- Jonathan Winters
Nadar Gin Review
The first gin made from peas - and environmentally friendly.
Review Nadar gin
Made in: Arbikie Highland Estates, Scotland
Method: Copper Pot Still
43% alcohol/86 proof
Botanicals ???: Juniper, sweet orange, kaffir lime, coriander, angelica root, lemongrass, orris root,
Style: London Dry flavor profile Gin
This gin isn’t available in the US yet, but it’s coming. I came across my sample via a very talented mixologist who has been sampling some new gins and gifted me a small taste to take home to review and experiment with.
When I think of gin, I don’t first think climate positive, but the distillers at Arbikie Highland estate, apparently think of that, plus good taste. And to do so they decided to look at something different for a neutral spirit for their gin base. They figured out how to make that with estate grown peas, and created not just the first pea based gin, but also the first environmentally positive one. They claim it has a negative carbon footprint of 1.54kg of carbon dioxide per bottle they make.
And while I appreciate that, and think anything that helps the planet is a good thing, I won’t judge a gin by its environmental impact, but by how it tastes.
The scent of the gin is fruit forward with hints of licorice, coriander, and a slightly piney aroma.
Like many gins it’s a bit harsh neat, but with a little ice and a minute or two to open up, it turned out to be a nice sipping gin.
The first sip was floral and with a strong fruit component on the palate, with a good backing of juniper, coriander, and the just a hint of the tang of lemongrass, and a wisp of sweetness.
This gin isn’t a hammer flavor-wise but slightly more refined and delicate. It’s still quite identifiable as following a classic London dry flavor profile.
Its light and crisp with a lingering hint of lemongrass and pepper.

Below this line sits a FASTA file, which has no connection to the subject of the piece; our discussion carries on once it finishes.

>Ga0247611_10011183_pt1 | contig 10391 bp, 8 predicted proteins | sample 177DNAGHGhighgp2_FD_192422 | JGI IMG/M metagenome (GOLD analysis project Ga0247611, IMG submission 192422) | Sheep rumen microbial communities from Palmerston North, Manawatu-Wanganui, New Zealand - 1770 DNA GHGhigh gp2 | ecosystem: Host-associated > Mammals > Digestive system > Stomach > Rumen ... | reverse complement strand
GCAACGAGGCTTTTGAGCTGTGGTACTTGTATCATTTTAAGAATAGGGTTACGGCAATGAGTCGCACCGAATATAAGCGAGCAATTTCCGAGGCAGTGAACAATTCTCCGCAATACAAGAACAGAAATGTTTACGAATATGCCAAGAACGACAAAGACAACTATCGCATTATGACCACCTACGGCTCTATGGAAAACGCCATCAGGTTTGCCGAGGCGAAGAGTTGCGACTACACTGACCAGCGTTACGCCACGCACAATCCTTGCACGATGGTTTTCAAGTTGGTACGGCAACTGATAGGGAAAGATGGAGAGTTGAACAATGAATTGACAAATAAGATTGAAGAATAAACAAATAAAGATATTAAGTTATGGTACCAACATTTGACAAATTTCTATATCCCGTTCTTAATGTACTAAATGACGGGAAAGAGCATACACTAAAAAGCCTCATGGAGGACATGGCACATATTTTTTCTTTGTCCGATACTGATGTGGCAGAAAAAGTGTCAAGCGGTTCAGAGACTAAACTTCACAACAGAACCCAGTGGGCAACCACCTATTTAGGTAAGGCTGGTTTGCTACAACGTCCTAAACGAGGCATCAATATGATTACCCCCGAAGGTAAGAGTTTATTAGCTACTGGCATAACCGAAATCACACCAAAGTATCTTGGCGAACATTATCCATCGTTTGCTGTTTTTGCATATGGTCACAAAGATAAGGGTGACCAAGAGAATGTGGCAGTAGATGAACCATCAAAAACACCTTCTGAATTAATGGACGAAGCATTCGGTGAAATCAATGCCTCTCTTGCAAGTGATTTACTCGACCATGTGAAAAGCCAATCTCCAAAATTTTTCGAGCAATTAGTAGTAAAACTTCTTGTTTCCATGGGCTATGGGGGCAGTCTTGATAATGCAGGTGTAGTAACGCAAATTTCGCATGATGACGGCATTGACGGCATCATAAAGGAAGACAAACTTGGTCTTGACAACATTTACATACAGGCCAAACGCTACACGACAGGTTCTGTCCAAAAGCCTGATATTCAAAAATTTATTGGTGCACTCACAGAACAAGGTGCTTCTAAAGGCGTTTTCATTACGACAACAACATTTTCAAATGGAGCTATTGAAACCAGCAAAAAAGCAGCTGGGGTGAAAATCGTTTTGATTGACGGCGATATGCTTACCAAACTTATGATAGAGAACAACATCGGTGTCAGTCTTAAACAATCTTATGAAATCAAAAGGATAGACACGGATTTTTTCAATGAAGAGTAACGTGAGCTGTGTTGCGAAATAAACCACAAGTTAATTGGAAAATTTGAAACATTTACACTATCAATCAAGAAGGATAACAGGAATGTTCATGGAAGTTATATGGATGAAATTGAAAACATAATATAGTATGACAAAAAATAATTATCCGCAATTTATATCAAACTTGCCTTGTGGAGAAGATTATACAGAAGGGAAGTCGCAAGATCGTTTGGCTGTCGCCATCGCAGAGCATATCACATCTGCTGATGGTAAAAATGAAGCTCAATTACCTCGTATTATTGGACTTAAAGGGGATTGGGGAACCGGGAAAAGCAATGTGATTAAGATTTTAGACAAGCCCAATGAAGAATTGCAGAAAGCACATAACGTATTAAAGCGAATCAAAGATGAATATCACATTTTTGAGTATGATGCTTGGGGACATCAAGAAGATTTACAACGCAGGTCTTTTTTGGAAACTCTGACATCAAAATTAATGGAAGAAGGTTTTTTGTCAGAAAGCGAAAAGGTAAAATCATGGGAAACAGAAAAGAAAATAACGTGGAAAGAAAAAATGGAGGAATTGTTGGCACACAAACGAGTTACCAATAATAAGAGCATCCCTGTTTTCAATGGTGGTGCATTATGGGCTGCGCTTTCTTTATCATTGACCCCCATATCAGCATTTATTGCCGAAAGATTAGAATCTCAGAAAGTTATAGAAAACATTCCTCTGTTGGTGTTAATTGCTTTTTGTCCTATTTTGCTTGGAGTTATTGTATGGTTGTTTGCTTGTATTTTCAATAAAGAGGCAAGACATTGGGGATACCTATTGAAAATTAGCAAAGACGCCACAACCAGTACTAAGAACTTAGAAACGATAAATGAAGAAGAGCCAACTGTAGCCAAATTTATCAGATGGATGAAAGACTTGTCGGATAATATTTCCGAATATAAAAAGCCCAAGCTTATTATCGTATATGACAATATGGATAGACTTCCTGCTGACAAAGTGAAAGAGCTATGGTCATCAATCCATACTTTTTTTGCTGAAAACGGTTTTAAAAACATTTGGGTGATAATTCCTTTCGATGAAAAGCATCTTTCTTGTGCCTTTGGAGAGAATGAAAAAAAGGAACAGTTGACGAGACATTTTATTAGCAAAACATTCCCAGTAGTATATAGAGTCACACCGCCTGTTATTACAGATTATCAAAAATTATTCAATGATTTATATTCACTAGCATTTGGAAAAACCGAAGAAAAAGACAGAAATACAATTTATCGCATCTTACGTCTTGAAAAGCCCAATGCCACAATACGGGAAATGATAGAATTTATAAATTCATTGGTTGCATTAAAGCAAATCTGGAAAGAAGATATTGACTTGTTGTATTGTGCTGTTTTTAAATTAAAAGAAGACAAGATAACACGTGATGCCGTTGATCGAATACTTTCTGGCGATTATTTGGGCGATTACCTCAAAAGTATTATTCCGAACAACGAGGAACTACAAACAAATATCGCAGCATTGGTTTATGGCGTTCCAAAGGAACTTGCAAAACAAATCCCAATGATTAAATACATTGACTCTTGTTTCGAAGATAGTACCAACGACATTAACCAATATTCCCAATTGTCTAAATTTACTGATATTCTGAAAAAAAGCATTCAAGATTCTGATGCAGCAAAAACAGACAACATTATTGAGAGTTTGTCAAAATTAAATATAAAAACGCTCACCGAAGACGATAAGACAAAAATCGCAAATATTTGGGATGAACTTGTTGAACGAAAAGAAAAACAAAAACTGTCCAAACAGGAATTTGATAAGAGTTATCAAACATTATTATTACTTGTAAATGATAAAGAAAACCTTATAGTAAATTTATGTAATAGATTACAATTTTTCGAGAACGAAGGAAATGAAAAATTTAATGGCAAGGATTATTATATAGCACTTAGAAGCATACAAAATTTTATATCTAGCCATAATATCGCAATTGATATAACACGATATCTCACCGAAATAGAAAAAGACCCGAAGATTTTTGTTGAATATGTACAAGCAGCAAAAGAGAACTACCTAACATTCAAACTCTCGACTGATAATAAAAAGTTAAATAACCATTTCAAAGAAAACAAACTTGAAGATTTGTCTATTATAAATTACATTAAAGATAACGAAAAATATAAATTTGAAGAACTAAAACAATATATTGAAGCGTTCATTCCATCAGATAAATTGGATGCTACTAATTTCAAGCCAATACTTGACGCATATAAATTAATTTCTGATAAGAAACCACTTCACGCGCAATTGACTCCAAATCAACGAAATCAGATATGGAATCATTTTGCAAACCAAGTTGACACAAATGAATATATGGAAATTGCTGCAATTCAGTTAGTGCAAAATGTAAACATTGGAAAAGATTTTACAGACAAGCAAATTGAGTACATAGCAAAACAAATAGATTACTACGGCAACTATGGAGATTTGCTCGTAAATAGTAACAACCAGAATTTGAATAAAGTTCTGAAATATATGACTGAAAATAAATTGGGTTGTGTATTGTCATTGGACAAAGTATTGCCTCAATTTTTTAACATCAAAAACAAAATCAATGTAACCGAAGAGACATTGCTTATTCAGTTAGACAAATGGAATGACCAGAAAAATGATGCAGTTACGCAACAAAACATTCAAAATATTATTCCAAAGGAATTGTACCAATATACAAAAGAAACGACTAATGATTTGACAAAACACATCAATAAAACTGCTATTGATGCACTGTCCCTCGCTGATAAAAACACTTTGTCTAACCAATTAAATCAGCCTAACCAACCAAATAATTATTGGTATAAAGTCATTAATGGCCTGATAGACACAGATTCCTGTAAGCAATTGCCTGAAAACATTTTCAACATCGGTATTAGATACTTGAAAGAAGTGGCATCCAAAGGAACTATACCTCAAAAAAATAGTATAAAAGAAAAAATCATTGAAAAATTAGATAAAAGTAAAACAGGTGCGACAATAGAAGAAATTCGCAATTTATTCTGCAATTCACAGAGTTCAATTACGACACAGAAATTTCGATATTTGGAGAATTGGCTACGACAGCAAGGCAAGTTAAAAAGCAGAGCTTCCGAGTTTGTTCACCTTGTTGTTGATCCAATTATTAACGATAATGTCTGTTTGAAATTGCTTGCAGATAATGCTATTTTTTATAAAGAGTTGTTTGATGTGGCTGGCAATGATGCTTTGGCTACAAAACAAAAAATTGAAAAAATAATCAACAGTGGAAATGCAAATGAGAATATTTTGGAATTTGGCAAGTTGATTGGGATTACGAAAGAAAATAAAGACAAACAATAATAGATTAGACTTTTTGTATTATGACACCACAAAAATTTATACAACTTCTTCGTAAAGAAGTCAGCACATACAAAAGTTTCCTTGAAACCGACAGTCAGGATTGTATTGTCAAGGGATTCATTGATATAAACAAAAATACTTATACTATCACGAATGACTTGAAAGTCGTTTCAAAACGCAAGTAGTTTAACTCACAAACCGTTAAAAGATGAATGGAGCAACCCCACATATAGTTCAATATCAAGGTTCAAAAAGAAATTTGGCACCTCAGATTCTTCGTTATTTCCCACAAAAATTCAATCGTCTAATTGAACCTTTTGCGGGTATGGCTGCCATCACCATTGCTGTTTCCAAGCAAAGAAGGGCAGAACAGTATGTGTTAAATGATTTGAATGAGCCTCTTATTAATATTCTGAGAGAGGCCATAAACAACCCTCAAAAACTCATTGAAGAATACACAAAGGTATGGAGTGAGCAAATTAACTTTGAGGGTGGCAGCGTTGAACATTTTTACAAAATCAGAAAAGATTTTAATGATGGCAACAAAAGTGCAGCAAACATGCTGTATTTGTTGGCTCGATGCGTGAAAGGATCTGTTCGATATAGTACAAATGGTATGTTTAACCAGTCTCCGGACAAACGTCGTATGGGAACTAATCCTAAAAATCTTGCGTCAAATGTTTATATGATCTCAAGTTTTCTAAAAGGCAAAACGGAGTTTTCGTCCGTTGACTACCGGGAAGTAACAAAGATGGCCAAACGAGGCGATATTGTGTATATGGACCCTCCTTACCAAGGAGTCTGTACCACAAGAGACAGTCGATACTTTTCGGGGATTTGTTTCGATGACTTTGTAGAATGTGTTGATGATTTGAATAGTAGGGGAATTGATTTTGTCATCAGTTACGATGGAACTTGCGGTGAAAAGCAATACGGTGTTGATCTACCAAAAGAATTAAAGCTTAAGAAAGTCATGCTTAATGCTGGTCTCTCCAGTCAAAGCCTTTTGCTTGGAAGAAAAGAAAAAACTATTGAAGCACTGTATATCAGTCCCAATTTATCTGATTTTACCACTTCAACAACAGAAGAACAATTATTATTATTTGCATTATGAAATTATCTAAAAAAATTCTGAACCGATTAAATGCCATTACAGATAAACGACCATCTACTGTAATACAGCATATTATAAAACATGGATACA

It’s a very good gin with just ice. But how would it handle being a base in a cocktail? Sadly I didn’t have enough to make three cocktails, so I stuck to the classics.
It was clean, crisp, and quite traditional in a dry martini. The orange and kaffir lime added a light but pleasant fruitiness to the drink.
But it was in a gin and tonic that I thought it really stood out when mixed with Fever Tree Mediterranean tonic. The flavors complimented the tonic and created a G&T anyone would have been happy to drink.
Sadly at that point I ran out of the gin. It’s one I would have liked to taste in a gin fizz, Basil gin smash, or an Aviation cocktail.
This is a gin that won’t just appeal to those with a worry about climate change. It stands up well on it’s own as a london dry style gin, but is just unique enough to stand out. I greatly look forward to tasting some more of Arbikie’s gins.
Overall rating: 86. Carbon positive is good, and so is their gin.
What you need to know about reviews: All my reviews are my honest opinions based upon my own personal tasting. I am NOT a paid reviewer, and no compensation was given, or expected. I may from time to time choose to do a second review and amend my opinion of a product, should I feel like it, and find my review criteria has evolved, or that I’ve found it different at a later date. That said, as I’m unlikely to repurchase anything I thought was less than very good to excellent, it would be by chance or at the request of a distiller who though I rated them very unfairly - BUT even then, whatever you get will always be my honest opinion.